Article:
Service Component Architecture (SCA), an SOA specification for transforming IT assets into reusable services, was hailed Tuesday as a way to build services with lower barriers to adoption and link SOA to Web 2.0.
Speaking at the OASIS Open Standards 2008 symposium in the US, IBM's Mike Edwards, co chair of the OASIS SCA Assembly Technical Committee, touted the technology. He also promoted its companion specification, Service Data Objects (SDO), which enables uniform access and manipulation of data from multiple sources, including databases and enterprise information systems. SDO and SCA are backed by companies such as IBM and SAP.
"SCA makes life simpler because it gets rid of the details of how things are accessed, where endpoints are located," said Edwards, who is a strategist in the Emerging Technologies group at IBM.
SCA provides an executable model for assembling services and supports multiple languages such as BPEL (Business Process Execution Language for Web Services), Java and PHP scripts, said Edwards.
"It's simplified because it has this principle of removing middleware APIs," said Edwards.
Web 2.0 could leverage SCA, since Web 2.0 environments are typically service environments, Edwards said. An interactive application running on a browser has pieces running on the front end that requires knowledge of connections pertaining to what is running on the front-end system and the server. SCA "is a great way to deal with that," said Edwards.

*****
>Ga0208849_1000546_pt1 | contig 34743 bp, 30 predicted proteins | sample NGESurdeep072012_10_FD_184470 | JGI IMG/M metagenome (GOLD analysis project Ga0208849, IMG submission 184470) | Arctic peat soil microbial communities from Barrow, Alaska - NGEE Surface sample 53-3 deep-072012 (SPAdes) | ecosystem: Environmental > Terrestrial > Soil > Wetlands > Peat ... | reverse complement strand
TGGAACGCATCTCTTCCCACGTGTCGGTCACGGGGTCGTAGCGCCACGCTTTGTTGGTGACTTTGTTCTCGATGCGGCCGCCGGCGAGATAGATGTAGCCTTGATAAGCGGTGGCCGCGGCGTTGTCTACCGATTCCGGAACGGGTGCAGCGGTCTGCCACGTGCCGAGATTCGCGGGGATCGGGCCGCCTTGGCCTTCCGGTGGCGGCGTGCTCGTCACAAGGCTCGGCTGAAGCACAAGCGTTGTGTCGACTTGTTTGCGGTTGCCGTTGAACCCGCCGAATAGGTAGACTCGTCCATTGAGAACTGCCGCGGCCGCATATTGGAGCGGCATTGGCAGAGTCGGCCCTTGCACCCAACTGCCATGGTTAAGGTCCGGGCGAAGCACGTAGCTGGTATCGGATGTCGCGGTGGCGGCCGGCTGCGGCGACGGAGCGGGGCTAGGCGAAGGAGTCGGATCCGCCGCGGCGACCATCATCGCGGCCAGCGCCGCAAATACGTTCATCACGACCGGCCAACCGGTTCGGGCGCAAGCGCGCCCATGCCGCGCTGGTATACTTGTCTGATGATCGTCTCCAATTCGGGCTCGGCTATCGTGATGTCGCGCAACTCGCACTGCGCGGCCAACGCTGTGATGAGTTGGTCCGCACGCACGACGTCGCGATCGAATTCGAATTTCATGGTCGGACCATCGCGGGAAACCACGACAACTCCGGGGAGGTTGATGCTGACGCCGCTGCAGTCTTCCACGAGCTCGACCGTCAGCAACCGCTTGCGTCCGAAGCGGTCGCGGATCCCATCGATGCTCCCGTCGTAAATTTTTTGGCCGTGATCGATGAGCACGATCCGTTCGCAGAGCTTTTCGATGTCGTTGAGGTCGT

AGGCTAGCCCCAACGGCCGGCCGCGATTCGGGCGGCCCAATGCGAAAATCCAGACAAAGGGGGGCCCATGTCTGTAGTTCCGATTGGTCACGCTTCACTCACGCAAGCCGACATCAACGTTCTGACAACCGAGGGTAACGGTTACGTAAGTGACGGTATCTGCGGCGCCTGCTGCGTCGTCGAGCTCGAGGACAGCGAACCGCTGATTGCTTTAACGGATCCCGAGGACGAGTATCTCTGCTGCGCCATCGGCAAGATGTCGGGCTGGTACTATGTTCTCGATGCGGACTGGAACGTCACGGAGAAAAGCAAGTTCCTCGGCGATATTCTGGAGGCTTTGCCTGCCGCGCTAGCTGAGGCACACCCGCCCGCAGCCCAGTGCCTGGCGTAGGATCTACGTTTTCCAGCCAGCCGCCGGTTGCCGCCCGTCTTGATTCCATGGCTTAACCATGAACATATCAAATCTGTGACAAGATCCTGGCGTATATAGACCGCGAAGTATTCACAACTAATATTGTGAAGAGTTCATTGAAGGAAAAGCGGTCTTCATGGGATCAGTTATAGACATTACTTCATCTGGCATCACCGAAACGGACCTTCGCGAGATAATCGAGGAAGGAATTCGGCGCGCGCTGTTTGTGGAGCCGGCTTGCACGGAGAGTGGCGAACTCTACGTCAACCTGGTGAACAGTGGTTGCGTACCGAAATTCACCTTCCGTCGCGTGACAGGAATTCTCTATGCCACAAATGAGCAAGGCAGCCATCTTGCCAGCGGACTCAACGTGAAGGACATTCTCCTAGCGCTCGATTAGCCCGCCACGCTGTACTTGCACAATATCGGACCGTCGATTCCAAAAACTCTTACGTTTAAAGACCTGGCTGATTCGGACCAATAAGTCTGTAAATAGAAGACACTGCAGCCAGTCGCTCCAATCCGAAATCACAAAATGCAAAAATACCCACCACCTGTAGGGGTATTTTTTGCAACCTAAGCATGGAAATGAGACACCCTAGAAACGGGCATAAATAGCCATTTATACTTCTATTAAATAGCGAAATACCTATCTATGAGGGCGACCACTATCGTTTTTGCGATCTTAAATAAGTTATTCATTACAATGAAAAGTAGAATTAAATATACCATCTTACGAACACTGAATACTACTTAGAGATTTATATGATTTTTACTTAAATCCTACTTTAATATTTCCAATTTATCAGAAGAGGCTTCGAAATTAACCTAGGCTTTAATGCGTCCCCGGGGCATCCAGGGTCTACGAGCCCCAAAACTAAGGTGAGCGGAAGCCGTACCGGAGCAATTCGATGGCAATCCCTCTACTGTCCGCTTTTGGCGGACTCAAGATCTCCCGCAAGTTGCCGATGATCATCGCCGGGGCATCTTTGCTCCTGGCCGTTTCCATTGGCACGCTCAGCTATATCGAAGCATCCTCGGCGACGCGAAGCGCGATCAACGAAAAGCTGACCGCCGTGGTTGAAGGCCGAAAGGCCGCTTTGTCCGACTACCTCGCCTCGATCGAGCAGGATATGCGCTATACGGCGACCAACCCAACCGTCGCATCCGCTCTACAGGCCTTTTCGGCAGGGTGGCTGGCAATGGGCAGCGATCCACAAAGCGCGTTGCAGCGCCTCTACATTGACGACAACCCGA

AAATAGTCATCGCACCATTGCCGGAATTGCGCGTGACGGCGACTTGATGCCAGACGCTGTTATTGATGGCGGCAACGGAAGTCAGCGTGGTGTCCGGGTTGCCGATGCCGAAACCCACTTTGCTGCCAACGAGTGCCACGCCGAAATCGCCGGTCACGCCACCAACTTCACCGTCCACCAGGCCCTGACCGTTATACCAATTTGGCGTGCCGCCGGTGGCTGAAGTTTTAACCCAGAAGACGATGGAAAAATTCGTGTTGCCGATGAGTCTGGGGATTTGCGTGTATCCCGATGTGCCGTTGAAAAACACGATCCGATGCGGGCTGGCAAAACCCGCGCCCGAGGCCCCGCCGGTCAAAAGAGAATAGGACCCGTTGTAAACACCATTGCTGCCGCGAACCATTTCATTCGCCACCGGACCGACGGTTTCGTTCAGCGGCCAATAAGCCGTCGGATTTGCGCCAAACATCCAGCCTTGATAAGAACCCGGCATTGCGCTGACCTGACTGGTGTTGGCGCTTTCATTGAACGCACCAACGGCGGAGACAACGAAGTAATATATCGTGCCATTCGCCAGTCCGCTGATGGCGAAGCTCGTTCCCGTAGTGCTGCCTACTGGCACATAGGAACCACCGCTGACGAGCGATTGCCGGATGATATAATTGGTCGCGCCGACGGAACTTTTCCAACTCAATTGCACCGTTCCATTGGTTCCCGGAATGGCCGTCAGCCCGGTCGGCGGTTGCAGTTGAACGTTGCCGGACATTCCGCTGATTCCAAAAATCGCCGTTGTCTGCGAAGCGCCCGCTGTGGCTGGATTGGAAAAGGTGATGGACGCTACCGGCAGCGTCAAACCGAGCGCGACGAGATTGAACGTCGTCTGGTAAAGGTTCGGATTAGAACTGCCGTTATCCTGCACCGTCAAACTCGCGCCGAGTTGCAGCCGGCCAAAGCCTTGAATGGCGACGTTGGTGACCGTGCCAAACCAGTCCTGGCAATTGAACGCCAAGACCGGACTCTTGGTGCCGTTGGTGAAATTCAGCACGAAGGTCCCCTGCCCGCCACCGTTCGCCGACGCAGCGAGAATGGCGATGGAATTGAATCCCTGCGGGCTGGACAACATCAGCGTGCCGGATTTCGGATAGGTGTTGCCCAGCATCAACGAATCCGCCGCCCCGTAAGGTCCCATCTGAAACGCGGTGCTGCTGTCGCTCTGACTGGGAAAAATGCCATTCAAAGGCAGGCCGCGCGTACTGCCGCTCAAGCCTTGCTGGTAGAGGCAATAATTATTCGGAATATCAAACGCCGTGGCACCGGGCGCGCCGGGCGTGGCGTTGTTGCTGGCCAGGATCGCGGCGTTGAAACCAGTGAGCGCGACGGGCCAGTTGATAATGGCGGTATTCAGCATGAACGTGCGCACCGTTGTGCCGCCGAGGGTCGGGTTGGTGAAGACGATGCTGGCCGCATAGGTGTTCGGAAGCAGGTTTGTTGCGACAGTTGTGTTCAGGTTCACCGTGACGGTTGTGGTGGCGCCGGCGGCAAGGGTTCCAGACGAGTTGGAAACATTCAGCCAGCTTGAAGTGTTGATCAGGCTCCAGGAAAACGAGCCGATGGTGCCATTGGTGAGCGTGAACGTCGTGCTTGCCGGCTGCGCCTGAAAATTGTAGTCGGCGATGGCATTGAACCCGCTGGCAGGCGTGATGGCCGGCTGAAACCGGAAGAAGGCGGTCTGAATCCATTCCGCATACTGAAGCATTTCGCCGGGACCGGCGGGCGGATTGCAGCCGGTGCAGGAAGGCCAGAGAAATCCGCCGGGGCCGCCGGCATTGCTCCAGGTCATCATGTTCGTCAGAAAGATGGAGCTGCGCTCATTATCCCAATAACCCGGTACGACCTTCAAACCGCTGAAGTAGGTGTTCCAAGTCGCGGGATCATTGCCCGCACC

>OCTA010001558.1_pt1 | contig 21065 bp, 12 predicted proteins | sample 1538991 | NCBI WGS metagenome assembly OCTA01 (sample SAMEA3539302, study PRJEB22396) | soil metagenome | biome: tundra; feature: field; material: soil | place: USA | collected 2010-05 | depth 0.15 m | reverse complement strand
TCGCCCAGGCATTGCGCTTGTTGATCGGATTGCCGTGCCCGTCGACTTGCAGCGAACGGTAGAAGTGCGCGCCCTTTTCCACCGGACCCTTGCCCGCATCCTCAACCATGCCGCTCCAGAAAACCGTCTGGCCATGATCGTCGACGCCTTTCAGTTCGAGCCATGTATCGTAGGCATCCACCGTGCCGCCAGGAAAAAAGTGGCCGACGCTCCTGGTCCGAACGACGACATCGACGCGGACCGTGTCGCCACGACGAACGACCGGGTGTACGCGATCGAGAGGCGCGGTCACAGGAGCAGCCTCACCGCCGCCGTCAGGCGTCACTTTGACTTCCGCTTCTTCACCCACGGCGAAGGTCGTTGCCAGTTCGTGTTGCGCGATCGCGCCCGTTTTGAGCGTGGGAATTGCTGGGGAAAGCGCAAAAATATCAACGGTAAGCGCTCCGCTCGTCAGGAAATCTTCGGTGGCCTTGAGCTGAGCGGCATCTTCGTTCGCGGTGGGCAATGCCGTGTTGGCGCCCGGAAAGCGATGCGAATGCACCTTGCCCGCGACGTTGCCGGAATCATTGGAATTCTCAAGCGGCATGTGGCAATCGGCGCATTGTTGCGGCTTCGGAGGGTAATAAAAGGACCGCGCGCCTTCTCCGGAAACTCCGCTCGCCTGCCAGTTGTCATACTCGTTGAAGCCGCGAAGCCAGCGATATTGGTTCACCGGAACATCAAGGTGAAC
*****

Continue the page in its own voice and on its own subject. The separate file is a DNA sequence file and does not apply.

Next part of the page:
SCA offers a single programming model for aspects of the service lifecycle, including construction, assembly, and deployment. Developers can focus on writing business logic.
Also, developers are saved from having to learn more and more interfaces. "With SCA, you don't need to do that," Edwards said.
SCA is not tied to a specific programming language, protocol, technology, or runtime. It is not a workflow model such as BPEL, and it is not Web services -- although many SCA applications will use Web services, Edwards explained.
Additionally, SCA also is not an ESB (enterprise service bus). "SCA is really about the programming of applications and the ESB is the infrastructure on which those applications will run," he said.
SDO, meanwhile, gives developers a single programming model for using data sources.
Edwards cited the example of a bank using SDO and SCA for an SOA rollout. Services were built with SCA while IFX (Internal Financial Exchange) data was packaged with SDO, he said.
"Within the bank, they sold SCA as a way of enabling the business to build the services platform with very low barriers to adoption," Edwards said.
There are multiple implementations of SCO and SDO, said Edwards.